From July 14 to July 21, 1738. RAN away the 18th Day of May last, from the Subscriber living in Stafford County, a Servant Man, named Robert Bird, an Englishman, about 22 Years of Age; a short, well set, Fellow, with a down Look, a full black Eye, and short black Hair: He had on, when he went away, a short Swan Skin Jacket, strip'd with blue and white, One Pair of brown Duroy Breeches, patched upon the Knees, and old fine Hat, Oznabriggs Shirt, a Pair of Plad Stockings, a Pair of Pumps, with large Brass Buckles in them: He had with him a Sett of Shoemakers Tools in a Wallet made of an old Sack Bagg,From September 19 to September 26, 1745. July 29, 1745. RAN away from the Subscriber, living in Orange County, about the 19th Instant, a lusty Irish Convict Servant Man, name'd William Cuddy, aged about 38 Years, of a brown Complexion, with sand colour'd Hair, he is very much mark'd with the Small-Pox, and blind in the Right Eye. Had on when he went away the following Cloaths, viz. a Felt Hat, a Brown Linen Shirt, a dark brown Frize Wastecoat, a Pair of brown Linen Trowsers, and an old Pair of Virginia-made Shoes; he also carried with him, in a brown Linen Wallet, two check Shirts, a Pair of check Trowsers, an old Drugget Coat, with Cuffs to the Sleeves, very much patch'd before, a blue German Serge Wastecoat, a Pair of old German Serge Breeches, of a dark Colour, lined with blue Shalloon, two Pair of Men's Stocking, and a Pair of Womens Stockings:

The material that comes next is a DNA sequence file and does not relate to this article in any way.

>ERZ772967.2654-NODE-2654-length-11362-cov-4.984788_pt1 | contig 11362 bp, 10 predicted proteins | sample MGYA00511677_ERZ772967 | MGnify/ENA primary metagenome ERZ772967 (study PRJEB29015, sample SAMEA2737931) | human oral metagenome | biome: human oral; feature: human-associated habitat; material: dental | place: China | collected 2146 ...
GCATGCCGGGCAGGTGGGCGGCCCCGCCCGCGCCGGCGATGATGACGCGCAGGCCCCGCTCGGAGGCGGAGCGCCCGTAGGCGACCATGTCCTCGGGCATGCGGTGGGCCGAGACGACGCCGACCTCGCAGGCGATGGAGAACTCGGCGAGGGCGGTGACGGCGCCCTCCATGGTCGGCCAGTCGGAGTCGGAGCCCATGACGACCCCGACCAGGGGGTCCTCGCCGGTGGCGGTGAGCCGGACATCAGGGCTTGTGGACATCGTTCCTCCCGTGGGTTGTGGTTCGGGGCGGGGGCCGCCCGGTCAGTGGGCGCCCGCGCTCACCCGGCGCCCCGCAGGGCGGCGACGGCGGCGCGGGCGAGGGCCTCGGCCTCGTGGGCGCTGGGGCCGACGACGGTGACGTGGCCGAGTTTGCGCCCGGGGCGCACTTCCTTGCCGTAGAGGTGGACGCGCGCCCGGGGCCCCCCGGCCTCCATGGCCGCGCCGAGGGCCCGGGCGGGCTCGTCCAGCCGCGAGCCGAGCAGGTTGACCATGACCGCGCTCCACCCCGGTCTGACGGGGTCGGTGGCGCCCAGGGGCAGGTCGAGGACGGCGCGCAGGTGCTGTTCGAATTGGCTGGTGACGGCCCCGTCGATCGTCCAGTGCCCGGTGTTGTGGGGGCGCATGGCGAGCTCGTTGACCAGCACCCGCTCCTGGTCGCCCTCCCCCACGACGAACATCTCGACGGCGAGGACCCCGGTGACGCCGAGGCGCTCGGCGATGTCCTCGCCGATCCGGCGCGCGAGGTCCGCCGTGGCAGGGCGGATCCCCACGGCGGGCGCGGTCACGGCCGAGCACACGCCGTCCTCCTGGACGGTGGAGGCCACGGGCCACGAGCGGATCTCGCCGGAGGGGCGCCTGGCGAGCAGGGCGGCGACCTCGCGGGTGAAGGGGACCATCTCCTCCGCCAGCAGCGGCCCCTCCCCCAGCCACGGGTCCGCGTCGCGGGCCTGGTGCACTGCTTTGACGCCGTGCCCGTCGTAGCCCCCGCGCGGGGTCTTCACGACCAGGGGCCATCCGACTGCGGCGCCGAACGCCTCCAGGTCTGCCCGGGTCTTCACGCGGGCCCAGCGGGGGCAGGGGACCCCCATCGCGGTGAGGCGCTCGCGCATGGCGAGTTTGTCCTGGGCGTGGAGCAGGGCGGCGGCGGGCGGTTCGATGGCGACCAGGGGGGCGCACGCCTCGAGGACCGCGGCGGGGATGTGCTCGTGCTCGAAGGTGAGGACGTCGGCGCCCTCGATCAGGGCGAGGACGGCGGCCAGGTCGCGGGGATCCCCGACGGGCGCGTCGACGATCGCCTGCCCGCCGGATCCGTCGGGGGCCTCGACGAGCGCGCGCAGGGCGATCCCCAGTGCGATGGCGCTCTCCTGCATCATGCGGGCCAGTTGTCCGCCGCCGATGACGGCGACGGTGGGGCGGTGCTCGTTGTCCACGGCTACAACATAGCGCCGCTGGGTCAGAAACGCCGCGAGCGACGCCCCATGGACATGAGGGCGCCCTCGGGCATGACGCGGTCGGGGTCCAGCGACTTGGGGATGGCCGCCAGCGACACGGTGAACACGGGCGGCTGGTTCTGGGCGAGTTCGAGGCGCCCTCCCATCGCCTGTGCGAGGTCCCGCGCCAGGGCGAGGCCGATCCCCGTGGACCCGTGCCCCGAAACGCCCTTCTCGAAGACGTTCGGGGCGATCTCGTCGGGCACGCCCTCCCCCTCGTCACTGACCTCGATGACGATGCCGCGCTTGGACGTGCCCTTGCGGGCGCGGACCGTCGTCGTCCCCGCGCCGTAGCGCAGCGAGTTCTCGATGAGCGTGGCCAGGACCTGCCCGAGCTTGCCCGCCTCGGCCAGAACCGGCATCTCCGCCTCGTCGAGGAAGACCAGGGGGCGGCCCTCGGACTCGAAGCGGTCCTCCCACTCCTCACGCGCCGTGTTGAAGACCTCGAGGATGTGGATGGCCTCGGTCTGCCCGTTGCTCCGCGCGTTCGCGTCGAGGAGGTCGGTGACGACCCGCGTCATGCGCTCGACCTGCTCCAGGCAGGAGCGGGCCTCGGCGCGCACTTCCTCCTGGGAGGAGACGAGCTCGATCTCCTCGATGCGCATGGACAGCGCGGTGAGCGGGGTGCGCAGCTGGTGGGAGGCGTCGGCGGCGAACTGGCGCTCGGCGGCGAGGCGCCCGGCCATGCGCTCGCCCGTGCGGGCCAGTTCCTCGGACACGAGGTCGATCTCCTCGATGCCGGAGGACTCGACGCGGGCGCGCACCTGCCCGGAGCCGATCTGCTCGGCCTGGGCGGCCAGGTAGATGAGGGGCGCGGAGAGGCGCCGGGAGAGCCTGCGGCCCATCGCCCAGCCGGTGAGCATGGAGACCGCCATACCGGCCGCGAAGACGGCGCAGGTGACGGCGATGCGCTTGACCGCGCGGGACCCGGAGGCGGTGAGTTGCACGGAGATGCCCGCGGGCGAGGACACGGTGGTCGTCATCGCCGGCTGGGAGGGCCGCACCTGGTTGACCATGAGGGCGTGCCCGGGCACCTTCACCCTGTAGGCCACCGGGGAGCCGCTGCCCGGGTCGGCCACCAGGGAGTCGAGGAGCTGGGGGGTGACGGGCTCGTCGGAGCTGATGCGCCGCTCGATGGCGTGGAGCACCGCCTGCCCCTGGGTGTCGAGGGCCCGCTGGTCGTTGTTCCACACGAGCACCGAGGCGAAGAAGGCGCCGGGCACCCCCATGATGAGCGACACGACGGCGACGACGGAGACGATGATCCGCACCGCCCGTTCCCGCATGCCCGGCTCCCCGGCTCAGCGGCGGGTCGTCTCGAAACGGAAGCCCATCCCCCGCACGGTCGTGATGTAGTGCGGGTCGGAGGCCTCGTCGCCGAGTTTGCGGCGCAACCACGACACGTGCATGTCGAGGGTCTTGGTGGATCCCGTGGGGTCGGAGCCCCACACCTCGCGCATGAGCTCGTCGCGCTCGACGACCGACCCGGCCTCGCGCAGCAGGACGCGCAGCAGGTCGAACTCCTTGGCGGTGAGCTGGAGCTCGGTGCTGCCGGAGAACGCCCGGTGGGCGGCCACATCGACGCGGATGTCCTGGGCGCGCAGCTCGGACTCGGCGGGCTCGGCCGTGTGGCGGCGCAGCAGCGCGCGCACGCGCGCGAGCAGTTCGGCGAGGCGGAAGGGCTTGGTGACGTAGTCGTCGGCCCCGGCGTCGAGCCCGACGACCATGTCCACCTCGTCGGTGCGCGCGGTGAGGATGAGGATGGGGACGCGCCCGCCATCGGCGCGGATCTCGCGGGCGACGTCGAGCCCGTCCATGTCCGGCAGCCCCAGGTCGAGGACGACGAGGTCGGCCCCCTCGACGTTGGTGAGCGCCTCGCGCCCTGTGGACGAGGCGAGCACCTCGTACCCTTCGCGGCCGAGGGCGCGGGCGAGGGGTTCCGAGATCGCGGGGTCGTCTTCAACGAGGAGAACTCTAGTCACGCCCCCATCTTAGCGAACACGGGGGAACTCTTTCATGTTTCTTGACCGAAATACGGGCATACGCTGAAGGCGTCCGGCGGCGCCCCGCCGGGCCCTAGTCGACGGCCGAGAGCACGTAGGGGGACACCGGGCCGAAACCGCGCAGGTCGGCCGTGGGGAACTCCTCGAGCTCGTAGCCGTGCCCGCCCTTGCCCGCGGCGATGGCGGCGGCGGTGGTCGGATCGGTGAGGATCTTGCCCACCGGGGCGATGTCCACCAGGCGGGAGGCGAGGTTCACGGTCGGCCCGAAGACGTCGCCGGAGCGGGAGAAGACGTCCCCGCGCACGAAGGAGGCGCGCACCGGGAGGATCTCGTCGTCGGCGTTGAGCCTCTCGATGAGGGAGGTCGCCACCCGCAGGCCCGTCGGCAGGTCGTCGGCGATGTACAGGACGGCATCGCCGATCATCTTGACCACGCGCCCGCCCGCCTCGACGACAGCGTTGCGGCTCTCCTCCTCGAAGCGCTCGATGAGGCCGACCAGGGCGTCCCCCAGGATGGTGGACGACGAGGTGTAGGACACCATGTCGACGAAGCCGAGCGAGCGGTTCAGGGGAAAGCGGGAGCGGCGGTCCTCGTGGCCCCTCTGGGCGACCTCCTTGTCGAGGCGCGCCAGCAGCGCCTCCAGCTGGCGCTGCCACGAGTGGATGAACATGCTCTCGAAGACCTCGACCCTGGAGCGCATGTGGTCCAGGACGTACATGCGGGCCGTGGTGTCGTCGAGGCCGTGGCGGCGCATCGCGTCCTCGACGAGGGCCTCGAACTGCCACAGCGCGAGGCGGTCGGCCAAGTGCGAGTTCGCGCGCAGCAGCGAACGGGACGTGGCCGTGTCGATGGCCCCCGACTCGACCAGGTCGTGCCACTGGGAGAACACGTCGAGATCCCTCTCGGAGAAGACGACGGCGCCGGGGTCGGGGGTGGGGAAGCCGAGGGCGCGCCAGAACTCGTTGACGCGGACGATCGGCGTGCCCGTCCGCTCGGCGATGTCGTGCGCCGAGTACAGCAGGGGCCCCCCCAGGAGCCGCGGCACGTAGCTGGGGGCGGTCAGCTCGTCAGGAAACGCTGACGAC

June 16, 1774.Five Pounds Reward. RUN away from the Subscriber, in Prince George, on Monday the 23d of May, an indented Servant Man named BENJAMIN PARROT, born in London, 32 Years of Age, five Feet six or seven Inches high, by Trade a House Carpenter, tolerably well made, dark Complexion, short black curling Hair, and has a down Look; had on, when he went away, a white Broadcloth Coat lately turned, a Lead coloured Cloth Waistcoat, white Russia Drill Breeches darned at both Knees, a white Irish Linen Shirt, a Pair of white Thread Stockings (one of which is much finer than the other) a Pair of coarse Shoes with very large Silver plated Buckles, and a very deep brimmed Felt Hat; he likewise took with him two new Check Shirts, and a Pair of new Osnabrug Trousers, which he carried in a Virginia Cloth Wallet, marked S M.Pa Gazette adsMarch 29,1786Gloucester county March 27 Run irish servant lad named Patrick tool, about 19 years of age…had on and took with him when he went away, a homespun lead colored upper thick jacket, with a fall down collar and cuffs to the sleeves, patches on the elbows and cuffs of new cloth with wooden buttons, one blue and white striped under ditto, old leather breeches, 2 pair of blue grey yarn stockings, half worn shoes with hob nails in the heels and toes, a small felt hat, a large good axe, and a new HEMP SHEETING WALLET with a patch on one end…